Ok, here’s one of those passages that gets taken out of its context constantly! There are some potential landmines here, but let’s look at the context and that should help us understand things better. People in other cultures don’t seem to see the things we see here because of our cultural blinders.
26. What then, brothers? When you come together, each one has a hymn, a lesson, a revelation, a tongue, or an interpretation. Let all things be done for building up. 27. If any speak in a tongue, let there be only two or at most three, and each in turn, and let someone interpret. 28. But if there is no one to interpret, let each of them keep silent in church and speak to himself and to God. 29. Let two or three prophets speak, and let the others weigh what is said. 30. If a revelation is made to another sitting there, let the first be silent. 31. For you can all prophesy one by one, so that all may learn and all be encouraged, 32. and the spirits of prophets are subject to prophets. 33. For God is not a God of confusion but of peace. As in all the churches of the saints, 34. the women should keep silent in the churches. For they are not permitted to speak, but should be in submission, as the Law also says. 35. If there is anything they desire to learn, let them ask their husbands at home. For it is shameful for a woman to speak in church. 36. Or was it from you that the word of God came? Or are you the only ones it has reached? 37. If anyone thinks that he is a prophet, or spiritual, he should acknowledge that the things I am writing to you are a command of the Lord. 38. If anyone does not recognize this, he is not recognized. 39. So, my brothers, earnestly desire to prophesy, and do not forbid speaking in tongues. 40. But all things should be done decently and in order.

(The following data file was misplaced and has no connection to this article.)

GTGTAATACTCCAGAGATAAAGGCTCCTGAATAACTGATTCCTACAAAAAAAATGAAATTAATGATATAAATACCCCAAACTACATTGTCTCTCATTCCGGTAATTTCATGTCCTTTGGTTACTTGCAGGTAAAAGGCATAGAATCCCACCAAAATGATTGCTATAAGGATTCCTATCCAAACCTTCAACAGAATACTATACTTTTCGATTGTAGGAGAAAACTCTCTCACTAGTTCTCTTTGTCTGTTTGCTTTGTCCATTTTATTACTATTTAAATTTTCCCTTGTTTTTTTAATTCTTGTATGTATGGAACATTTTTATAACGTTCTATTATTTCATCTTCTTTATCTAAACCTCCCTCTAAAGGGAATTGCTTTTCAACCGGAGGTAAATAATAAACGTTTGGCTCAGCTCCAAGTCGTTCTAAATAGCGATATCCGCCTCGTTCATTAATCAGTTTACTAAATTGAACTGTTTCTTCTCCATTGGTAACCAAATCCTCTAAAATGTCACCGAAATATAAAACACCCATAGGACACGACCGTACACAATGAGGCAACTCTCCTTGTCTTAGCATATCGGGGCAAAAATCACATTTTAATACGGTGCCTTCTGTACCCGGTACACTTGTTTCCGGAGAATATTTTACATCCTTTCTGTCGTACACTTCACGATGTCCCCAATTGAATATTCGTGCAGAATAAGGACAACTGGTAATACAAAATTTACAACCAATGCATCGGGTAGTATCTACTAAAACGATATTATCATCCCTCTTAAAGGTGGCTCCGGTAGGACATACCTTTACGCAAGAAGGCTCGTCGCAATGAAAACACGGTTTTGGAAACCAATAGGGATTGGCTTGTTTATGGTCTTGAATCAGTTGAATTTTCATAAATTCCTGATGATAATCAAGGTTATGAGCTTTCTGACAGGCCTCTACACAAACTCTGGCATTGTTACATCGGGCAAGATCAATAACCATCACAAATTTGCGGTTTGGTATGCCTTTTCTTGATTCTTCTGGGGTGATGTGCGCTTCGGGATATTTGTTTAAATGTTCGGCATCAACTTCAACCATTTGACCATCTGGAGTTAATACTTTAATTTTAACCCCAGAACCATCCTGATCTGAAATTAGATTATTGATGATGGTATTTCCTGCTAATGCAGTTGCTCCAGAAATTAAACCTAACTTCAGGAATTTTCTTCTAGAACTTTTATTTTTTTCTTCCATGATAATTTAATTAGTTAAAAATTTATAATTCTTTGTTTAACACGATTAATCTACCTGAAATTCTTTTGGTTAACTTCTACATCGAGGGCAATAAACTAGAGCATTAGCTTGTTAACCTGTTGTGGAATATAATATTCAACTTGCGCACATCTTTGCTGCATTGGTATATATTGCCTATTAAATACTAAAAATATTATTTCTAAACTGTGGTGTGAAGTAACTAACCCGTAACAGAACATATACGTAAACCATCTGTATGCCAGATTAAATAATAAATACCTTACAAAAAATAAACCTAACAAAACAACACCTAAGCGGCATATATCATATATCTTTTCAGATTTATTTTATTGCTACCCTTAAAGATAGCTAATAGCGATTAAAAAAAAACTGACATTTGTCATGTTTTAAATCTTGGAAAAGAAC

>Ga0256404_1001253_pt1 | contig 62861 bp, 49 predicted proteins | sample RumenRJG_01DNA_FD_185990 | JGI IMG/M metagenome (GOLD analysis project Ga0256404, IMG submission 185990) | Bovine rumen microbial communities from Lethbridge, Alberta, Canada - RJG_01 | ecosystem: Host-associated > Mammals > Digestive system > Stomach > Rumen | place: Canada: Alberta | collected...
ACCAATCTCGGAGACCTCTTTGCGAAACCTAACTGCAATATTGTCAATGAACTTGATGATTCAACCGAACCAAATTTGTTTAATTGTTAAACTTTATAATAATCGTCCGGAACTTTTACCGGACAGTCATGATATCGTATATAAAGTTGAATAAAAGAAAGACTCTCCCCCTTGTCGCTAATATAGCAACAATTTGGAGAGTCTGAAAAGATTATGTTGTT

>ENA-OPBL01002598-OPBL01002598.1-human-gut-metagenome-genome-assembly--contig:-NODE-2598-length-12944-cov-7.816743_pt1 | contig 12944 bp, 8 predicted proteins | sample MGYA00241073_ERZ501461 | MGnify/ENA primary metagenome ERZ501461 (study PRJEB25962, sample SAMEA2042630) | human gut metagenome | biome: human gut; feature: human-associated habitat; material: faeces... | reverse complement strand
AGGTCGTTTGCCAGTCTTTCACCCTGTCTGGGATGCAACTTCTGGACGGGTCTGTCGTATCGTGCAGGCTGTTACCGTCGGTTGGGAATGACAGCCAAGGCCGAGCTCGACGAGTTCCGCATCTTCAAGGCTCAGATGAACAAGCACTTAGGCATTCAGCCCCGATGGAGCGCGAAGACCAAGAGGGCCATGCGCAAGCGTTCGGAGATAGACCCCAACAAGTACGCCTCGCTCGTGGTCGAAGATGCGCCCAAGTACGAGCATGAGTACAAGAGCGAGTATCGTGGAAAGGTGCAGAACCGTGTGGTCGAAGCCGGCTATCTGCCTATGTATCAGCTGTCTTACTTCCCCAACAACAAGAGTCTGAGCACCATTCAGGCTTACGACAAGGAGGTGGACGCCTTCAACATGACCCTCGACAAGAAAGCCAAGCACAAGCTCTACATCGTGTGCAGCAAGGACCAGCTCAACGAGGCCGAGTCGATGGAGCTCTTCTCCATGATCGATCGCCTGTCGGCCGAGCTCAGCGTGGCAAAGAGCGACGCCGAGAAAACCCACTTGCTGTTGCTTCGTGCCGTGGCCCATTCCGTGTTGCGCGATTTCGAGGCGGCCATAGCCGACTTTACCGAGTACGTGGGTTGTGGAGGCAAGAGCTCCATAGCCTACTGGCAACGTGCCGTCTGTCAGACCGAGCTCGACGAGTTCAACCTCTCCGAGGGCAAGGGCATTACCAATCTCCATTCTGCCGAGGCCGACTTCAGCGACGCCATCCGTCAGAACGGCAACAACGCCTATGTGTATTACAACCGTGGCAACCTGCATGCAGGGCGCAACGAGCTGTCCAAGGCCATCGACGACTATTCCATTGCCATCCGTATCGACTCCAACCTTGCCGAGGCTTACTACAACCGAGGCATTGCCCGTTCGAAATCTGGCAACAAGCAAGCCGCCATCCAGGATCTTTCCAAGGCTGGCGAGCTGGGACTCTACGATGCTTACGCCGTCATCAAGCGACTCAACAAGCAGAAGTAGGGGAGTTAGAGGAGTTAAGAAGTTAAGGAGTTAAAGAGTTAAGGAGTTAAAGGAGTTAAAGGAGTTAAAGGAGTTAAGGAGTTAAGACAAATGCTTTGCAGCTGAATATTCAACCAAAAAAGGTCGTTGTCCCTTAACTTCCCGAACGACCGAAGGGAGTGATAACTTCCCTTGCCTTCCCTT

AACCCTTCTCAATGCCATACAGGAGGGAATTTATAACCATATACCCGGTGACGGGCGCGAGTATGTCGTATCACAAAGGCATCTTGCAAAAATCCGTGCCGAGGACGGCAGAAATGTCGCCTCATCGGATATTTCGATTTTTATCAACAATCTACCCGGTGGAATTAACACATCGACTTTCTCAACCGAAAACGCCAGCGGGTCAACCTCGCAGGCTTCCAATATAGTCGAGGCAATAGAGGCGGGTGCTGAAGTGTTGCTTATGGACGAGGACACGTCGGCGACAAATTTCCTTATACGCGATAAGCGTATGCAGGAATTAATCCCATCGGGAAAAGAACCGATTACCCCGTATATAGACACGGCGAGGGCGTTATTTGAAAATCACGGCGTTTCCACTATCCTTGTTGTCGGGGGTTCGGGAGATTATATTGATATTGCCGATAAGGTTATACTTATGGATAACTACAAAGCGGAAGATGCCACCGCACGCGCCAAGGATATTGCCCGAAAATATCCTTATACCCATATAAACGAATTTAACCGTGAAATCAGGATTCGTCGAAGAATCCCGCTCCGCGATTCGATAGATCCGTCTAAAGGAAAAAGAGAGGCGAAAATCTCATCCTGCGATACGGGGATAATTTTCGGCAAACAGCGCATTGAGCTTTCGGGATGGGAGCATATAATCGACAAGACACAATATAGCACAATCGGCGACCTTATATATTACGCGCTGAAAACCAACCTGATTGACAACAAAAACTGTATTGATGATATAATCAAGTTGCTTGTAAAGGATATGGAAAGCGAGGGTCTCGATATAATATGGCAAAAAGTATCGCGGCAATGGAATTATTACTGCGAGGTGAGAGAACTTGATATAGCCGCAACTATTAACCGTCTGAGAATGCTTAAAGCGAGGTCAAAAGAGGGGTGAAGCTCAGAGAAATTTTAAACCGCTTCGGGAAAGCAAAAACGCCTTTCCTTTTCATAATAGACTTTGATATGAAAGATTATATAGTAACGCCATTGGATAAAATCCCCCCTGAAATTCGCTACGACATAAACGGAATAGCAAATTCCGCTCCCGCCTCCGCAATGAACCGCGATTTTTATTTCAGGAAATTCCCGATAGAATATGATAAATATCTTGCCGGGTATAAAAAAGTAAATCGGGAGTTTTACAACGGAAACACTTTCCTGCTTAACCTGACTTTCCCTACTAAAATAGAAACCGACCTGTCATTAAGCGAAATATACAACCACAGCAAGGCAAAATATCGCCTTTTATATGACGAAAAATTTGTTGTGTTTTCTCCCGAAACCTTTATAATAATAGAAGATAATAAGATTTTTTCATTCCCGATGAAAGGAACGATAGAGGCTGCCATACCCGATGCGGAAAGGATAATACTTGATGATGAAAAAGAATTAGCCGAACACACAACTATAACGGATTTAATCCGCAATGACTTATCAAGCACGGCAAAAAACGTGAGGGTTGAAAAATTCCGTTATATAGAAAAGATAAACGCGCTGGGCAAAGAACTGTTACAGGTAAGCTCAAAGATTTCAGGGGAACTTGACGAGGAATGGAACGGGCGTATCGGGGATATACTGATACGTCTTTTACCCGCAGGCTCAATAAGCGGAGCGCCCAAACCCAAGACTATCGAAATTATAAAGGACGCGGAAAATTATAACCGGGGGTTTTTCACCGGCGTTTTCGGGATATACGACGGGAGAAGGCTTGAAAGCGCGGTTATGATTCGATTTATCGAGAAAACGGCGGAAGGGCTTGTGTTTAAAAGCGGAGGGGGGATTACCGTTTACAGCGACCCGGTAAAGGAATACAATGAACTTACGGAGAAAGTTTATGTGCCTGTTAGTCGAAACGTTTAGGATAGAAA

On first glance, it seems like Paul is forbidding women to speak publicly in church, but just a few chapters earlier, he was mentioning that his big problem with women praying and prophesying in church had to do with head coverings (see above). Then, if we look a little closer, we see that Paul is actually addressing the ordering of the public worship service. Things should be done decently and in order. In fact, in the beginning of this section he tells two other groups of people to be silent. What he means is . . . wait your turn to talk.